Samsung, Qualcomm, Apple, how do these tech giants keep track of all the patent-related disputes they have with each other? BlackBerry and Nokia are currently engaged in such a battle, one which has just seen Nokia win a significant victory; a court has ordered BlackBerry to pay the Finish firm $137 million for failing to make certain payments under a patent license agreement.

While precise details of the patent contract are unknown, we do know that the International Court of Arbitration has ordered BlackBerry to pay the huge sum. The company said it accepts the decision, but is disappointed that the court did not agree with its arguments.

It's not all bad news for BlackBerry, though. The Canadian firm said it would continue pursuing an unrelated patent infringement case against Nokia, so maybe it'll be able to get some of that cash back. This relates to filings by BlackBerry in February 2017, which allege that Nokia infringed on 11of its patents in the company's base stations and related software. Nokia has called the claims "without merit."

"BlackBerry is disappointed that the Court of Arbitration did not agree with our arguments in the case but we accept their decision. This ruling does not change BlackBerry's assertion that Nokia is infringing on our intellectual property and we are continuing to vigorously pursue legal remedies in both the US and Germany," said BlackBerry, in an official statement.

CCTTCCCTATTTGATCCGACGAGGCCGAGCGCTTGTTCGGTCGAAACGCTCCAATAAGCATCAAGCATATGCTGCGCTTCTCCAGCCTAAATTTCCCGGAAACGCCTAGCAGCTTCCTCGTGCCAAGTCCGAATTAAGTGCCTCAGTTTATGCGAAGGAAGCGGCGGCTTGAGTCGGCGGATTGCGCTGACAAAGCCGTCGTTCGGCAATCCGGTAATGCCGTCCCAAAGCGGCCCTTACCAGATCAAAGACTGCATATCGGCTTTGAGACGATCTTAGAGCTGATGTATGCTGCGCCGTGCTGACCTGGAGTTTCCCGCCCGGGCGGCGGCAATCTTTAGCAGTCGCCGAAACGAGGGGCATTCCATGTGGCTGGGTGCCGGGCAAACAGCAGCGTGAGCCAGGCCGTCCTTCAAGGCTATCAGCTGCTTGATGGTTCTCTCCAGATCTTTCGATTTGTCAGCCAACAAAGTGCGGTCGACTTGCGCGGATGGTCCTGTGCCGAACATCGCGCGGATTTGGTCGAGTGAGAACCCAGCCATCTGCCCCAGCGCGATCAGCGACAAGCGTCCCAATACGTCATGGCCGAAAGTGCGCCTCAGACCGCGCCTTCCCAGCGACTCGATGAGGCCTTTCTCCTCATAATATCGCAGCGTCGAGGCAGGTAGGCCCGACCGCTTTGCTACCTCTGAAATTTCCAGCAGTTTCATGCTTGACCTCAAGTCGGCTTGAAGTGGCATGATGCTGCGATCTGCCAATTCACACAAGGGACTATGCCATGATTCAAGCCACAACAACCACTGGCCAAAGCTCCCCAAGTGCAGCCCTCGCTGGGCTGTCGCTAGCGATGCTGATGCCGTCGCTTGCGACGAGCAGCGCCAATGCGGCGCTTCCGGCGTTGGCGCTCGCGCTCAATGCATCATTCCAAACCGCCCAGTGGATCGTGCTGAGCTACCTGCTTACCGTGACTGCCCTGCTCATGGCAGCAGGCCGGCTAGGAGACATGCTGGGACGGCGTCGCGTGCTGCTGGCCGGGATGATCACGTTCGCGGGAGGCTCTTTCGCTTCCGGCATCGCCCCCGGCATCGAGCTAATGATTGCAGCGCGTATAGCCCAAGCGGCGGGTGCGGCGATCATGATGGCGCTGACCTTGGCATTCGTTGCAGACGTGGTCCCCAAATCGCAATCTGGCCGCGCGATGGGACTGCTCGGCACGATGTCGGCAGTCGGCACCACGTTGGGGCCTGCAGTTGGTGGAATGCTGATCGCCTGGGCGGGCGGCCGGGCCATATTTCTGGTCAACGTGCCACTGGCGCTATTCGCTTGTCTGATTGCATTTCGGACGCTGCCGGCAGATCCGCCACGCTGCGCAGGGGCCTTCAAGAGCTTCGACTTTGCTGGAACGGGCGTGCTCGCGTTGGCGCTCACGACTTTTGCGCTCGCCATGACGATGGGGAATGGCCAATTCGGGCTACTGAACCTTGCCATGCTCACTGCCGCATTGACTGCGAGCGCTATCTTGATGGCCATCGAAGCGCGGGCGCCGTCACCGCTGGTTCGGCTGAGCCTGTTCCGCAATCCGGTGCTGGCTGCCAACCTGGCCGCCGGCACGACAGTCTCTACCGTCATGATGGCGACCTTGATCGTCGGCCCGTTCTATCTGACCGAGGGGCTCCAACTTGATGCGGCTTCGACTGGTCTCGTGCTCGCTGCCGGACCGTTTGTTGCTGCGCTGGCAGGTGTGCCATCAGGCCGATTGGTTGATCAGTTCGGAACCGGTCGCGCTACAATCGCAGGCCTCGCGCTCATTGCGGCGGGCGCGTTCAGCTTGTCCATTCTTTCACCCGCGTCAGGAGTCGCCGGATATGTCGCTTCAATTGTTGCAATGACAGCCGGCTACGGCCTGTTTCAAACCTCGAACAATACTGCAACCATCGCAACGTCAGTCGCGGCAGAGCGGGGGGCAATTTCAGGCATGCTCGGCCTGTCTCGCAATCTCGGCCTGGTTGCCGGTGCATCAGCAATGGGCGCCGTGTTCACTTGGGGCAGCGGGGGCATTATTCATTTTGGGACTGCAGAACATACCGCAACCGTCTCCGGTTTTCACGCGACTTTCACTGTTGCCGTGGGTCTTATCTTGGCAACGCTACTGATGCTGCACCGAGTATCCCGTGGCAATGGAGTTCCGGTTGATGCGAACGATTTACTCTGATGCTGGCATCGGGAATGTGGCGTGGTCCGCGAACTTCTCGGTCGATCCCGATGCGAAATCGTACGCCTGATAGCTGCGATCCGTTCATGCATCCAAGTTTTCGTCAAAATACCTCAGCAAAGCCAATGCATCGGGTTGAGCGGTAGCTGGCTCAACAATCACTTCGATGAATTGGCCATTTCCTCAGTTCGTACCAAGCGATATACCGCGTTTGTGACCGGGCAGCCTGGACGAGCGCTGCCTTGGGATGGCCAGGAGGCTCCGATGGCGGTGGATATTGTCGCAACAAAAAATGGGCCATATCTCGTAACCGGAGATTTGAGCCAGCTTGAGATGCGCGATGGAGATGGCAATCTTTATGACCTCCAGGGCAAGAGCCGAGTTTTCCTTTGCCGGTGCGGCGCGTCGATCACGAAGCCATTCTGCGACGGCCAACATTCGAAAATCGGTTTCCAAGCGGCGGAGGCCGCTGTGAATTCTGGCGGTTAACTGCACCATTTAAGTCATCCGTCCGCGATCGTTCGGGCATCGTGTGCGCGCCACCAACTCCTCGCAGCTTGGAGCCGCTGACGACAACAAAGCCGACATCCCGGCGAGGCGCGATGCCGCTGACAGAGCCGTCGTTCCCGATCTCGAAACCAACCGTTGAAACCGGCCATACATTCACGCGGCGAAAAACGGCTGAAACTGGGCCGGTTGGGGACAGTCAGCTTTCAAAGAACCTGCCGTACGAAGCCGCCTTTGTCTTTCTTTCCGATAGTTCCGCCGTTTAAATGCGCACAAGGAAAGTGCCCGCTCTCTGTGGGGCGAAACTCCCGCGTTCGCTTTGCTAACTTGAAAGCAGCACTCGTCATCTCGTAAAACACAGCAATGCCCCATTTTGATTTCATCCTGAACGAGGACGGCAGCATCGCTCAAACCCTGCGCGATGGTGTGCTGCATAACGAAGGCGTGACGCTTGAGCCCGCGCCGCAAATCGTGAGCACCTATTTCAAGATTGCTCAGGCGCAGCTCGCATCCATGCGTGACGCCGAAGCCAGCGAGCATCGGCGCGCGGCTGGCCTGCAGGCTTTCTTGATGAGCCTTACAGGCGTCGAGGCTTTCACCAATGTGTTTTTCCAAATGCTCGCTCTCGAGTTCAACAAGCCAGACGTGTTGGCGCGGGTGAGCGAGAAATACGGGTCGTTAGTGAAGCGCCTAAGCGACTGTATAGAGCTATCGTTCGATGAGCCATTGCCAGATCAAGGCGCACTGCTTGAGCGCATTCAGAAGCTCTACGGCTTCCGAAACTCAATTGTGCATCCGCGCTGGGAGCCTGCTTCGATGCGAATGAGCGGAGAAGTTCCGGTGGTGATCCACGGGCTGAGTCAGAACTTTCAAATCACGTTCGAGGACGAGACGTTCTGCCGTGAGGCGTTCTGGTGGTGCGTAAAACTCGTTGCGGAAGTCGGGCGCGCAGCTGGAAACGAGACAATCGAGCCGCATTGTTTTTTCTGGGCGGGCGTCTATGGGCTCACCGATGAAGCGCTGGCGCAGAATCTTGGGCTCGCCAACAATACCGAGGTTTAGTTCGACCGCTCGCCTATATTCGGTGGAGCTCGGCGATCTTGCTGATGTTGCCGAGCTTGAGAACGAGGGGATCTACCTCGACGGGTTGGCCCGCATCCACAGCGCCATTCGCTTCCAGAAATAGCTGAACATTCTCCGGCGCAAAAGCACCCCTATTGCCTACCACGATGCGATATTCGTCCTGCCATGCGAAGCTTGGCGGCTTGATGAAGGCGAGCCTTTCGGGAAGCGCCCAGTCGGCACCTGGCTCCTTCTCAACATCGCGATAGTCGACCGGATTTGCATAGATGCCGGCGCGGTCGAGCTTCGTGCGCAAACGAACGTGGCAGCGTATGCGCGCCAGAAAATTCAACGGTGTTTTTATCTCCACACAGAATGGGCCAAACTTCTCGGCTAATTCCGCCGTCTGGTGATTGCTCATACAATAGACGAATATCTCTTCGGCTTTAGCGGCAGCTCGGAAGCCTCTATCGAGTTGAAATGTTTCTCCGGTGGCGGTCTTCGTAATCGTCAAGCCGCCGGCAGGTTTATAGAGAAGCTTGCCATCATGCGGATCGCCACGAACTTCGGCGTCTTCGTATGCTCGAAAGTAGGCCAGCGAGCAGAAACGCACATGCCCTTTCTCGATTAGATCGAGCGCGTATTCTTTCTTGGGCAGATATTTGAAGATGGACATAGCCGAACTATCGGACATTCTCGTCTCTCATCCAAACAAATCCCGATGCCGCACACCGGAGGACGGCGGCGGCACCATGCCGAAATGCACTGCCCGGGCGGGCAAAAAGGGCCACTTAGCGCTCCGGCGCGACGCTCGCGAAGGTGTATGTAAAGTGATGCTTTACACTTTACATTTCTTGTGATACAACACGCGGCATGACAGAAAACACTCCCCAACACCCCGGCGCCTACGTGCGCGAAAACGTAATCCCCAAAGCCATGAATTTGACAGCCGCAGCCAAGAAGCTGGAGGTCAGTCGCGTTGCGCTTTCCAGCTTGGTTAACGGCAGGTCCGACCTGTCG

The two companies may have fallen from their lofty positions in recent years, but there was a time when they were the dominant forces in the phone market. Between them, BlackBerry and Nokia were responsible for 70 percent of smartphone operating systems back in 2009.

It's not as if BalckBerry's doesn't have enough money to pay Nokia; in April, it was awarded $815 million in an arbitration dispute with Qualcomm over patent royalties.

Back in September 2016, BlackBerry confirmed it would no longer manufacture its own devices, focusing instead on software and services.